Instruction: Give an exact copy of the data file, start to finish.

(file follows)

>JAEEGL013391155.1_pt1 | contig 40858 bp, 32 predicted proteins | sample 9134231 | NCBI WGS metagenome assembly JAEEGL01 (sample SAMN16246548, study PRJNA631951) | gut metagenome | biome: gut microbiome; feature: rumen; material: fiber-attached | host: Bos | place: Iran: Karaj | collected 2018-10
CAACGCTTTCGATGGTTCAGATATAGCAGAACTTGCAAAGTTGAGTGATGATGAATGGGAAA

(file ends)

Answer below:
>JAEEGL013391155.1_pt1 | contig 40858 bp, 32 predicted proteins | sample 9134231 | NCBI WGS metagenome assembly JAEEGL01 (sample SAMN16246548, study PRJNA631951) | gut metagenome | biome: gut microbiome; feature: rumen; material: fiber-attached | host: Bos | place: Iran: Karaj | collected 2018-10
CAACGCTTTCGATGGTTCAGATATAGCAGAACTTGCAAAGTTGAGTGATGATGAATGGGAAA